When using the integrative approach both parties try to achieve their objectives without either feeling they have lost. The goal is to collaborate and generate one or more creative solutions that are acceptable to both parties. The process takes more time and effort than the distributive strategy. However it allows you to continue on a long-term relationship with the other party, long after the negotiation process.
By entering the negotiation with a win-win approach one person show the other party that s/he truly care about their objectives, and that you are striving to find a solution that can satisfied both parties.
Paraphrasing Covey (1989) the integrative win-win paradigm is a frame of mind and heart that constantly seeks mutual benefit in all human interactions. Win/Win sees life as a cooperative, not a competitive arena (assertive behaviour), and brings to the creation of alternative and new solutions (the Third Alternative, Covey, 2011).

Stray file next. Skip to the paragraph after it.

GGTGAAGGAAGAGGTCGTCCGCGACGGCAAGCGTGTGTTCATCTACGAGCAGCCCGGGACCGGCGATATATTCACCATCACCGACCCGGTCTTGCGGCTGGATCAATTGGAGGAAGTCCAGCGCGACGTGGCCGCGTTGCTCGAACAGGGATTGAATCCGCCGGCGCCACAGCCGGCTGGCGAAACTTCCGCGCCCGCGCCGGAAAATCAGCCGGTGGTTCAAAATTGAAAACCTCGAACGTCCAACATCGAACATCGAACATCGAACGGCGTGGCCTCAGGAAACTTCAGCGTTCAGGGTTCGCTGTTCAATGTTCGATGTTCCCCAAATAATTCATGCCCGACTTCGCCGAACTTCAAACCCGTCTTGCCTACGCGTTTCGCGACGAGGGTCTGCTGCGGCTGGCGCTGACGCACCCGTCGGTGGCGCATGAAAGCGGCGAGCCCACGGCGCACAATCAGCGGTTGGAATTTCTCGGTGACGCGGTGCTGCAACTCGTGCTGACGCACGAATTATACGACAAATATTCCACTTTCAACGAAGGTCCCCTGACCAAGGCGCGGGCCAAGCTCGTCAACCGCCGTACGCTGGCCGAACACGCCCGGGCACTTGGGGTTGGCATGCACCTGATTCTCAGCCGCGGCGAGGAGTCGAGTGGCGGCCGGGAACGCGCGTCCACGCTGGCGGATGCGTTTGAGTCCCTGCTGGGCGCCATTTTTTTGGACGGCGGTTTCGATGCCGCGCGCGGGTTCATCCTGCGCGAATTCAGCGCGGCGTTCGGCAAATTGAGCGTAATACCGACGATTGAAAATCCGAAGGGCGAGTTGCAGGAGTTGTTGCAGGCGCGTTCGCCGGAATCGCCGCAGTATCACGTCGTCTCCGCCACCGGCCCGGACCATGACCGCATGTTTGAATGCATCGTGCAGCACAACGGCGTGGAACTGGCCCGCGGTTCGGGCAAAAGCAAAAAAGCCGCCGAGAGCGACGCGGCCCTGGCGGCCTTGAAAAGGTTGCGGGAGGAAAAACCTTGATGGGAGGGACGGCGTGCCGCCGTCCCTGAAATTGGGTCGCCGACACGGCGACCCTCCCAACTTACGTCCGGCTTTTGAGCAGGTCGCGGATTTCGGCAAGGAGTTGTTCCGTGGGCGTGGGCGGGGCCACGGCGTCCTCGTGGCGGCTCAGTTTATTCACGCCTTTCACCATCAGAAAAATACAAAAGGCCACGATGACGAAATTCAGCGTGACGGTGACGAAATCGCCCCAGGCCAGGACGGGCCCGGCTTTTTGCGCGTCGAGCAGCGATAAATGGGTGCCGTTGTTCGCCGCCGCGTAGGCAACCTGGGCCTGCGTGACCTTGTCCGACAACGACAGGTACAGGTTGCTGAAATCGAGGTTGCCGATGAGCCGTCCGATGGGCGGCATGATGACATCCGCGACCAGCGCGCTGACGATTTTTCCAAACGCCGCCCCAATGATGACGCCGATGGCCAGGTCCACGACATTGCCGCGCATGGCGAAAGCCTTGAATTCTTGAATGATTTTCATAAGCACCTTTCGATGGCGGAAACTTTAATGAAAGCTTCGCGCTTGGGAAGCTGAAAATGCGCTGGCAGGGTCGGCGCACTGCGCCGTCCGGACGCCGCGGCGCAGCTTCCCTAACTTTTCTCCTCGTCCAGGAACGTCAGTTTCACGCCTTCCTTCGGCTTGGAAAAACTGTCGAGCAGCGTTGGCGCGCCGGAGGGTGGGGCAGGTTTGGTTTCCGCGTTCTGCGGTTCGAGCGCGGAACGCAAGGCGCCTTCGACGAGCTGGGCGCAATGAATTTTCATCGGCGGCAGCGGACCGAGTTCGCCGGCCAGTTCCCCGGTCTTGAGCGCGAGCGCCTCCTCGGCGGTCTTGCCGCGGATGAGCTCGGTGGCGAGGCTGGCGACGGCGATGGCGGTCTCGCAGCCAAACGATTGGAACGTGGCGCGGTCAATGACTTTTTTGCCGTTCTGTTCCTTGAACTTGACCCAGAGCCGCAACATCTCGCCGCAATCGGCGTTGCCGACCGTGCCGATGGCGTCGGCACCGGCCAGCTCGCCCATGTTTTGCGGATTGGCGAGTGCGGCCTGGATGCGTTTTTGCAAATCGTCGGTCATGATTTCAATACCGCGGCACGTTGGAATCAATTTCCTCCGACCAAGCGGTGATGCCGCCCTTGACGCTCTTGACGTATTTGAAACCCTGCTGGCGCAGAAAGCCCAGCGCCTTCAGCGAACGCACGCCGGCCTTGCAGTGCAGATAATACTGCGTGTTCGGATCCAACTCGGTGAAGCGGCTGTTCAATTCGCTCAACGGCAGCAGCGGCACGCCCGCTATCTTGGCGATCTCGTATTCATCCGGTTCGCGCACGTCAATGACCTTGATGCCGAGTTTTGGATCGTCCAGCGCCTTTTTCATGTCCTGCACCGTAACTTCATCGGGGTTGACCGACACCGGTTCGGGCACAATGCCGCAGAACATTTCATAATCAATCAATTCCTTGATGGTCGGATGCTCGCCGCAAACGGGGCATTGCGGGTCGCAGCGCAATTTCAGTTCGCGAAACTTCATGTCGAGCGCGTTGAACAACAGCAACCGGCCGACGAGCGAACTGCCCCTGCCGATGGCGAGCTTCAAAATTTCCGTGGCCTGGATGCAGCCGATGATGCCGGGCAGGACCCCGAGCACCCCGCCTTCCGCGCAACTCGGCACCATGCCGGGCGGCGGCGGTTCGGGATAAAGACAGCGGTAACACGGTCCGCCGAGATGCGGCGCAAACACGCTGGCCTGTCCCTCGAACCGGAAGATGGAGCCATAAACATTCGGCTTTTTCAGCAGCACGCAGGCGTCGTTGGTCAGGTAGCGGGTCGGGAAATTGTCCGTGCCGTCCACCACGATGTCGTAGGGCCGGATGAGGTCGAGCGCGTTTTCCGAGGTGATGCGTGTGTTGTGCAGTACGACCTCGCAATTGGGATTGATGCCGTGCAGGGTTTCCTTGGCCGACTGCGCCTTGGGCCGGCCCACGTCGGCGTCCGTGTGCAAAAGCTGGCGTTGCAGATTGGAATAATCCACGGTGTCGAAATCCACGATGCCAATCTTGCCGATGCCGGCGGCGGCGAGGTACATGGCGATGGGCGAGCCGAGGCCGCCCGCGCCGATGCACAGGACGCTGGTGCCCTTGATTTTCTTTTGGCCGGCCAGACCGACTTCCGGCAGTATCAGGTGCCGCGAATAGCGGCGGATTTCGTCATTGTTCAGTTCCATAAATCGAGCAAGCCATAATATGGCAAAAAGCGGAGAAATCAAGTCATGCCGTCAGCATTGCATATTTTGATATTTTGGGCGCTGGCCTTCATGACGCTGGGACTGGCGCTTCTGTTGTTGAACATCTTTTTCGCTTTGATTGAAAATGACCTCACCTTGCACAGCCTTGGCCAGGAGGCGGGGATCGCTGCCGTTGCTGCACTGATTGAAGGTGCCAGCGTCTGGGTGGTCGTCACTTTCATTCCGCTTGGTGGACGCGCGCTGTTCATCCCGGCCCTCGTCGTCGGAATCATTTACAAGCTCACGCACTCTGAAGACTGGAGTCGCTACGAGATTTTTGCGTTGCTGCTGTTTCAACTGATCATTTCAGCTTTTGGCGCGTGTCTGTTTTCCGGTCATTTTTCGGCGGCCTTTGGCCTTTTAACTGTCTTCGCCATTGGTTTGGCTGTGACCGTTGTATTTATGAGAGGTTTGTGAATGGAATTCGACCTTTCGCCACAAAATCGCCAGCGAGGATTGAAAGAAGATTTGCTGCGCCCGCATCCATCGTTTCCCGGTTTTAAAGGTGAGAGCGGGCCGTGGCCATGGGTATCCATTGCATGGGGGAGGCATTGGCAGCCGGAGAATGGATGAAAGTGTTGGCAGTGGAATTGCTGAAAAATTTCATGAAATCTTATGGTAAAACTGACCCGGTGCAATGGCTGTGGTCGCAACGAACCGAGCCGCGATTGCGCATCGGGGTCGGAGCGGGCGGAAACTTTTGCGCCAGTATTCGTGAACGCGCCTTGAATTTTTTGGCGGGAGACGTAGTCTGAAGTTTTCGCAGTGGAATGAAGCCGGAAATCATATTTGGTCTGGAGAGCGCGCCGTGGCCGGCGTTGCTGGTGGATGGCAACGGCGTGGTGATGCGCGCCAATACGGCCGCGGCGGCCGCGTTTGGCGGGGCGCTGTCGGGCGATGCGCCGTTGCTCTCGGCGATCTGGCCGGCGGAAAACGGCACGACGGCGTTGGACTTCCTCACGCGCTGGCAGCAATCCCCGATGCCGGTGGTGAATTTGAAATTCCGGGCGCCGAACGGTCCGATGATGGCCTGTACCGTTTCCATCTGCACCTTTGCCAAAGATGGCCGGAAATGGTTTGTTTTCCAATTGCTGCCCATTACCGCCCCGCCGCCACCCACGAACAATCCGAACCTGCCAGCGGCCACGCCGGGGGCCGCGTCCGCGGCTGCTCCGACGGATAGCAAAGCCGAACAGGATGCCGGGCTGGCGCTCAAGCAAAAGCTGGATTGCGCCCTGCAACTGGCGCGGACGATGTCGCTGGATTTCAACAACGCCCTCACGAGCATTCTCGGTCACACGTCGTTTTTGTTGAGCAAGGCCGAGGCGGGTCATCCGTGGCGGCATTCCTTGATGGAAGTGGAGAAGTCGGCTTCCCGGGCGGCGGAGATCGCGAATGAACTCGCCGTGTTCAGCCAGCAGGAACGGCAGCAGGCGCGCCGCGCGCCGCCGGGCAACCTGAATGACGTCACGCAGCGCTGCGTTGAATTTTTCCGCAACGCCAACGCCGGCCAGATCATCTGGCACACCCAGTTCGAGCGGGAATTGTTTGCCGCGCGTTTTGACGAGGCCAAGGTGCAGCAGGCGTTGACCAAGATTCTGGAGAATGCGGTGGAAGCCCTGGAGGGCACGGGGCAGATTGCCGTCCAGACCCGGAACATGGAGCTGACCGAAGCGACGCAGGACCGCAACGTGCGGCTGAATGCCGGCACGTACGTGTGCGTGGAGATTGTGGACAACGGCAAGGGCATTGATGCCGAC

Let’s take again the example of the above mentioned couple of friends trying to decide on a movie to rent. By using the win-win approach, they would begin by drawing up a list of “only” those movies that are interesting to both of them. They would then discuss the available choices, and choose a movie to see from that list, rather than arguing in favour of a movie that only one of them wants to see.
Moreover, we might also consider that when we are trying to pick a movie to see with our best friend, sometimes we can choose a movie that we don’t really want to see. That will make our friend happy, without making us feel “we have lost”. In that situation, our priority, our biggest WIN, might be just the pleasure of sharing some time with our best friend. We might feel that the most important thing concerns the long-term needs and relationship with our friend.
This highlights how a win-win attitude will never survive in a climate that does not support and promote open communication, as without it we will never learn the needs of the other party.
This project has been funded with support from the European Commission. This publication reflects the views only of the author, and the Commission cannot be held responsible for any use which may be made of the information contained therein.